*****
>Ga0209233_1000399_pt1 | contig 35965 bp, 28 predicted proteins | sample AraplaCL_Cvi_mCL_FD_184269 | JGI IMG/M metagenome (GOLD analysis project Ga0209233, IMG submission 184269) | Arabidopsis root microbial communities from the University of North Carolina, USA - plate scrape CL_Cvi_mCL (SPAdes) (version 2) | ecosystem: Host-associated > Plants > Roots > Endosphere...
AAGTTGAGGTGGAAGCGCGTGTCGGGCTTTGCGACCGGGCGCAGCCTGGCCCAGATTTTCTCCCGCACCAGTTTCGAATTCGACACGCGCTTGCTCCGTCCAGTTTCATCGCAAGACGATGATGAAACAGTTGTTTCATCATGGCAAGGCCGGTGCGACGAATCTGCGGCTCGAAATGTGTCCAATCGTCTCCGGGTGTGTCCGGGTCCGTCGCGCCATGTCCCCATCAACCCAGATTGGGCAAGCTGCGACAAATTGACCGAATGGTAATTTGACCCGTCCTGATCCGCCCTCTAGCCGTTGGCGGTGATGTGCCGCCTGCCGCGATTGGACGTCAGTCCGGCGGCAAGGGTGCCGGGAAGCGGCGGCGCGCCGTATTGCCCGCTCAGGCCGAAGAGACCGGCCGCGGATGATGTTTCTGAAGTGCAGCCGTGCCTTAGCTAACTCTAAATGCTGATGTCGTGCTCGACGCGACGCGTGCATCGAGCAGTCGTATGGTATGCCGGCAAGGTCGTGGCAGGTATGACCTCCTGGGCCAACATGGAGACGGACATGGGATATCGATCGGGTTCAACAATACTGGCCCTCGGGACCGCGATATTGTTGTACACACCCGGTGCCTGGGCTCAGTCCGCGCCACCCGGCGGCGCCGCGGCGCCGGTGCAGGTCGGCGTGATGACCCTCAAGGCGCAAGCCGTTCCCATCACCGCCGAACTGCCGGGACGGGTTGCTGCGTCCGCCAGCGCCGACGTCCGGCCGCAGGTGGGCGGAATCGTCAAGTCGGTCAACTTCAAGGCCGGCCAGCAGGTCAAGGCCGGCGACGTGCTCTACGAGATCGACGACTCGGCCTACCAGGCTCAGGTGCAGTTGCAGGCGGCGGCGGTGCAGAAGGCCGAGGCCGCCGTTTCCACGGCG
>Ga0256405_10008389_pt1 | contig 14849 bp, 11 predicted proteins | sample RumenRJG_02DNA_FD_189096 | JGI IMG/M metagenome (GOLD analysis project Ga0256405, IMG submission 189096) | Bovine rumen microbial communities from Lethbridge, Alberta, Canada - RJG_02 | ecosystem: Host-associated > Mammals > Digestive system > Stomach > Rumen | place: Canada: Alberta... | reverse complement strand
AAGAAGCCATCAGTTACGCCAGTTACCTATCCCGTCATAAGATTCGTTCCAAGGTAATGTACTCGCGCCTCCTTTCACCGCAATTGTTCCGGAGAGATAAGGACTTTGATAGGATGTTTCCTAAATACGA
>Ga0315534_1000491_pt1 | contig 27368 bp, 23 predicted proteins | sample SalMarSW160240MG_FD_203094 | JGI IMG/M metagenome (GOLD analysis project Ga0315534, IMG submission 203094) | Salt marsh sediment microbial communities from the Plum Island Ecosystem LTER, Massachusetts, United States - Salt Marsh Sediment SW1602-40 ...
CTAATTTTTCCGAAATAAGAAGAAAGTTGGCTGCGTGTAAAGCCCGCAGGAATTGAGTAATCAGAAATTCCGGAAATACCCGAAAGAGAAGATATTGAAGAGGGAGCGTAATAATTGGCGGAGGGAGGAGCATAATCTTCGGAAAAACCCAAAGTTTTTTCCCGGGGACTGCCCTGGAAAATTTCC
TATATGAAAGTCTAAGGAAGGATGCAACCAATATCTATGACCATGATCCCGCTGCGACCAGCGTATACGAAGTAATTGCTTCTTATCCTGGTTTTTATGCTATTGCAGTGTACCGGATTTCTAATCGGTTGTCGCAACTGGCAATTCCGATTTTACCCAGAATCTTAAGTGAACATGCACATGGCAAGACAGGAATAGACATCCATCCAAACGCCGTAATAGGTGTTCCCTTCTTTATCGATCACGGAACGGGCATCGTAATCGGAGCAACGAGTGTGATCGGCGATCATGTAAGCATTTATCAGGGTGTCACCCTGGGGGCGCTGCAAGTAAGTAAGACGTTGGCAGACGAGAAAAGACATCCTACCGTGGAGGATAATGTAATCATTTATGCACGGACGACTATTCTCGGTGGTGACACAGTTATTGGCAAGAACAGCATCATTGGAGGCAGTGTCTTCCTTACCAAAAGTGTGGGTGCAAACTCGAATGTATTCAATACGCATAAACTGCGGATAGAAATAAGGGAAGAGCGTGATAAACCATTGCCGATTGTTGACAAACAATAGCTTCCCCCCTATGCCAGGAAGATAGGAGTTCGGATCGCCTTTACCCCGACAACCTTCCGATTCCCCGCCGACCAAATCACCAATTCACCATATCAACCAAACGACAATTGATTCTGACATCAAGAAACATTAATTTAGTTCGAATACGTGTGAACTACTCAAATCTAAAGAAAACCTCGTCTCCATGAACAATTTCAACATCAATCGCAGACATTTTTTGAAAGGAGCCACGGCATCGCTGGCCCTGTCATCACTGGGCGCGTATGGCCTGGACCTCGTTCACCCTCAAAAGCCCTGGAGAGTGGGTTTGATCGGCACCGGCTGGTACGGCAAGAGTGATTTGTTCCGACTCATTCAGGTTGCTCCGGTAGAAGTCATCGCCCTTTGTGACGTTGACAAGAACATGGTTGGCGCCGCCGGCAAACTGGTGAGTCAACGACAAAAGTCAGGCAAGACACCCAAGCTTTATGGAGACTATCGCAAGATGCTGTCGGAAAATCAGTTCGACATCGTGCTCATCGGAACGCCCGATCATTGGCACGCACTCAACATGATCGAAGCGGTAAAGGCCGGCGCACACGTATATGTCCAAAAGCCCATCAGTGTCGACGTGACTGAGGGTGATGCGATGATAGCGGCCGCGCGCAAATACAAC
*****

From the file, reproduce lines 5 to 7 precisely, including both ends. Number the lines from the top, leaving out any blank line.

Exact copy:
>Ga0315534_1000491_pt1 | contig 27368 bp, 23 predicted proteins | sample SalMarSW160240MG_FD_203094 | JGI IMG/M metagenome (GOLD analysis project Ga0315534, IMG submission 203094) | Salt marsh sediment microbial communities from the Plum Island Ecosystem LTER, Massachusetts, United States - Salt Marsh Sediment SW1602-40 ...
CTAATTTTTCCGAAATAAGAAGAAAGTTGGCTGCGTGTAAAGCCCGCAGGAATTGAGTAATCAGAAATTCCGGAAATACCCGAAAGAGAAGATATTGAAGAGGGAGCGTAATAATTGGCGGAGGGAGGAGCATAATCTTCGGAAAAACCCAAAGTTTTTTCCCGGGGACTGCCCTGGAAAATTTCC
TATATGAAAGTCTAAGGAAGGATGCAACCAATATCTATGACCATGATCCCGCTGCGACCAGCGTATACGAAGTAATTGCTTCTTATCCTGGTTTTTATGCTATTGCAGTGTACCGGATTTCTAATCGGTTGTCGCAACTGGCAATTCCGATTTTACCCAGAATCTTAAGTGAACATGCACATGGCAAGACAGGAATAGACATCCATCCAAACGCCGTAATAGGTGTTCCCTTCTTTATCGATCACGGAACGGGCATCGTAATCGGAGCAACGAGTGTGATCGGCGATCATGTAAGCATTTATCAGGGTGTCACCCTGGGGGCGCTGCAAGTAAGTAAGACGTTGGCAGACGAGAAAAGACATCCTACCGTGGAGGATAATGTAATCATTTATGCACGGACGACTATTCTCGGTGGTGACACAGTTATTGGCAAGAACAGCATCATTGGAGGCAGTGTCTTCCTTACCAAAAGTGTGGGTGCAAACTCGAATGTATTCAATACGCATAAACTGCGGATAGAAATAAGGGAAGAGCGTGATAAACCATTGCCGATTGTTGACAAACAATAGCTTCCCCCCTATGCCAGGAAGATAGGAGTTCGGATCGCCTTTACCCCGACAACCTTCCGATTCCCCGCCGACCAAATCACCAATTCACCATATCAACCAAACGACAATTGATTCTGACATCAAGAAACATTAATTTAGTTCGAATACGTGTGAACTACTCAAATCTAAAGAAAACCTCGTCTCCATGAACAATTTCAACATCAATCGCAGACATTTTTTGAAAGGAGCCACGGCATCGCTGGCCCTGTCATCACTGGGCGCGTATGGCCTGGACCTCGTTCACCCTCAAAAGCCCTGGAGAGTGGGTTTGATCGGCACCGGCTGGTACGGCAAGAGTGATTTGTTCCGACTCATTCAGGTTGCTCCGGTAGAAGTCATCGCCCTTTGTGACGTTGACAAGAACATGGTTGGCGCCGCCGGCAAACTGGTGAGTCAACGACAAAAGTCAGGCAAGACACCCAAGCTTTATGGAGACTATCGCAAGATGCTGTCGGAAAATCAGTTCGACATCGTGCTCATCGGAACGCCCGATCATTGGCACGCACTCAACATGATCGAAGCGGTAAAGGCCGGCGCACACGTATATGTCCAAAAGCCCATCAGTGTCGACGTGACTGAGGGTGATGCGATGATAGCGGCCGCGCGCAAATACAAC